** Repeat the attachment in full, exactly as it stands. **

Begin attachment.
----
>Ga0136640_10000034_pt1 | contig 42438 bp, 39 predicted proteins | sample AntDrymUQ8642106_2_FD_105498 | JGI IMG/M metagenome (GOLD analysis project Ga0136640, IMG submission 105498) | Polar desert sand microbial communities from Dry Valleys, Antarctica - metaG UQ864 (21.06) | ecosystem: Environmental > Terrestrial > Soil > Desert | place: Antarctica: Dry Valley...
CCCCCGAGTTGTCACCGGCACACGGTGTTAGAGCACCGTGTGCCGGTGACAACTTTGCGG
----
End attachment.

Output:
>Ga0136640_10000034_pt1 | contig 42438 bp, 39 predicted proteins | sample AntDrymUQ8642106_2_FD_105498 | JGI IMG/M metagenome (GOLD analysis project Ga0136640, IMG submission 105498) | Polar desert sand microbial communities from Dry Valleys, Antarctica - metaG UQ864 (21.06) | ecosystem: Environmental > Terrestrial > Soil > Desert | place: Antarctica: Dry Valley...
CCCCCGAGTTGTCACCGGCACACGGTGTTAGAGCACCGTGTGCCGGTGACAACTTTGCGG